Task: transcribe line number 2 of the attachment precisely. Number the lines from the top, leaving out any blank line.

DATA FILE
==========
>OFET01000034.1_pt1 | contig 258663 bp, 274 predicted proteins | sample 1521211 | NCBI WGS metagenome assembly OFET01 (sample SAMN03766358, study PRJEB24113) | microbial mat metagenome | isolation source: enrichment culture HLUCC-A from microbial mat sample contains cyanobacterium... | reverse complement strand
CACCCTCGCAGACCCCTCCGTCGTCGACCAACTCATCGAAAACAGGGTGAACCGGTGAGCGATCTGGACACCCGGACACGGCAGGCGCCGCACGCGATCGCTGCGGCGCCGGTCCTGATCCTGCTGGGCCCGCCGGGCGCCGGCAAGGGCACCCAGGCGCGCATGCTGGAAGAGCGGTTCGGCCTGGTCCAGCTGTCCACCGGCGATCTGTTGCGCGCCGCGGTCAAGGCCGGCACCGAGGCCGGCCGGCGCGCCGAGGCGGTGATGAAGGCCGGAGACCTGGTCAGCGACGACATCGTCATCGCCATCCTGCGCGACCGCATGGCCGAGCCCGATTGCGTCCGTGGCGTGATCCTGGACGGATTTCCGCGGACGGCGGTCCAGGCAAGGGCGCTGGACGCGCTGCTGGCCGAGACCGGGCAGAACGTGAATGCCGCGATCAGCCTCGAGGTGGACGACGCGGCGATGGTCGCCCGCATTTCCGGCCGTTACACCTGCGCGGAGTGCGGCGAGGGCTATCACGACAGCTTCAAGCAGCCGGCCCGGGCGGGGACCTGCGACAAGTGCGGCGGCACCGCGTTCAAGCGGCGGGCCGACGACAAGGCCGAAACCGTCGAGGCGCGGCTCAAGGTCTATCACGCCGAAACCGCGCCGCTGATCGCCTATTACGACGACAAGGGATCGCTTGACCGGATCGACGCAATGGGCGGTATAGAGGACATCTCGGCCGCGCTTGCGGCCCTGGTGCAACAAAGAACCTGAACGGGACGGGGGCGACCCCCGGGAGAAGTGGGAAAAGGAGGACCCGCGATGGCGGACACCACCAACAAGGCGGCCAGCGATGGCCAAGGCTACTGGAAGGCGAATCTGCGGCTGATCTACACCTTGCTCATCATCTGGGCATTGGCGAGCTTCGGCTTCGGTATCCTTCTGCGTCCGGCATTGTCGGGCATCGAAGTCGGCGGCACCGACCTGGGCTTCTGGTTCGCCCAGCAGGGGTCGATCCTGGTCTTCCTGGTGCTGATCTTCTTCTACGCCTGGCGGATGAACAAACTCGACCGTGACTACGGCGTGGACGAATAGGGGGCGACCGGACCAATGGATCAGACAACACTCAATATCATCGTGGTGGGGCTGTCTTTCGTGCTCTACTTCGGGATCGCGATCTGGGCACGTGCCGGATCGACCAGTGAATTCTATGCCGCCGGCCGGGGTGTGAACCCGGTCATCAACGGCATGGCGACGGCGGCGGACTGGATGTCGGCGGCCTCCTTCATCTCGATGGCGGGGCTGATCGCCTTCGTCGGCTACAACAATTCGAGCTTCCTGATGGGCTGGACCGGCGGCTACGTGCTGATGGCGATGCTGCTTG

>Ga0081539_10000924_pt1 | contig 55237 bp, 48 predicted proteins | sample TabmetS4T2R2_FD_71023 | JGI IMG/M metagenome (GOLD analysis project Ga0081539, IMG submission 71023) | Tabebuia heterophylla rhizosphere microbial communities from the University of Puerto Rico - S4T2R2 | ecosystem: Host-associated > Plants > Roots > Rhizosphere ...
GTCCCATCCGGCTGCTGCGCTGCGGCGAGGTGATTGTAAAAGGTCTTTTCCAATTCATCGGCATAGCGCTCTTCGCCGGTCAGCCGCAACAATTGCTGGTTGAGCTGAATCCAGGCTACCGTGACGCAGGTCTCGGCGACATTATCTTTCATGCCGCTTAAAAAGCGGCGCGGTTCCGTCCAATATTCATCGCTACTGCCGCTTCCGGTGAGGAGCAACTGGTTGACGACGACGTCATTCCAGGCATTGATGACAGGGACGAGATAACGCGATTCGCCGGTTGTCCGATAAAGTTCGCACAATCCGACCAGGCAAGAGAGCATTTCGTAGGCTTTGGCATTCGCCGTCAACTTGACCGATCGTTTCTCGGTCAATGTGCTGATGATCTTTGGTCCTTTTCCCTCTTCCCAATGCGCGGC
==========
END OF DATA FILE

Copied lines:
CACCCTCGCAGACCCCTCCGTCGTCGACCAACTCATCGAAAACAGGGTGAACCGGTGAGCGATCTGGACACCCGGACACGGCAGGCGCCGCACGCGATCGCTGCGGCGCCGGTCCTGATCCTGCTGGGCCCGCCGGGCGCCGGCAAGGGCACCCAGGCGCGCATGCTGGAAGAGCGGTTCGGCCTGGTCCAGCTGTCCACCGGCGATCTGTTGCGCGCCGCGGTCAAGGCCGGCACCGAGGCCGGCCGGCGCGCCGAGGCGGTGATGAAGGCCGGAGACCTGGTCAGCGACGACATCGTCATCGCCATCCTGCGCGACCGCATGGCCGAGCCCGATTGCGTCCGTGGCGTGATCCTGGACGGATTTCCGCGGACGGCGGTCCAGGCAAGGGCGCTGGACGCGCTGCTGGCCGAGACCGGGCAGAACGTGAATGCCGCGATCAGCCTCGAGGTGGACGACGCGGCGATGGTCGCCCGCATTTCCGGCCGTTACACCTGCGCGGAGTGCGGCGAGGGCTATCACGACAGCTTCAAGCAGCCGGCCCGGGCGGGGACCTGCGACAAGTGCGGCGGCACCGCGTTCAAGCGGCGGGCCGACGACAAGGCCGAAACCGTCGAGGCGCGGCTCAAGGTCTATCACGCCGAAACCGCGCCGCTGATCGCCTATTACGACGACAAGGGATCGCTTGACCGGATCGACGCAATGGGCGGTATAGAGGACATCTCGGCCGCGCTTGCGGCCCTGGTGCAACAAAGAACCTGAACGGGACGGGGGCGACCCCCGGGAGAAGTGGGAAAAGGAGGACCCGCGATGGCGGACACCACCAACAAGGCGGCCAGCGATGGCCAAGGCTACTGGAAGGCGAATCTGCGGCTGATCTACACCTTGCTCATCATCTGGGCATTGGCGAGCTTCGGCTTCGGTATCCTTCTGCGTCCGGCATTGTCGGGCATCGAAGTCGGCGGCACCGACCTGGGCTTCTGGTTCGCCCAGCAGGGGTCGATCCTGGTCTTCCTGGTGCTGATCTTCTTCTACGCCTGGCGGATGAACAAACTCGACCGTGACTACGGCGTGGACGAATAGGGGGCGACCGGACCAATGGATCAGACAACACTCAATATCATCGTGGTGGGGCTGTCTTTCGTGCTCTACTTCGGGATCGCGATCTGGGCACGTGCCGGATCGACCAGTGAATTCTATGCCGCCGGCCGGGGTGTGAACCCGGTCATCAACGGCATGGCGACGGCGGCGGACTGGATGTCGGCGGCCTCCTTCATCTCGATGGCGGGGCTGATCGCCTTCGTCGGCTACAACAATTCGAGCTTCCTGATGGGCTGGACCGGCGGCTACGTGCTGATGGCGATGCTGCTTG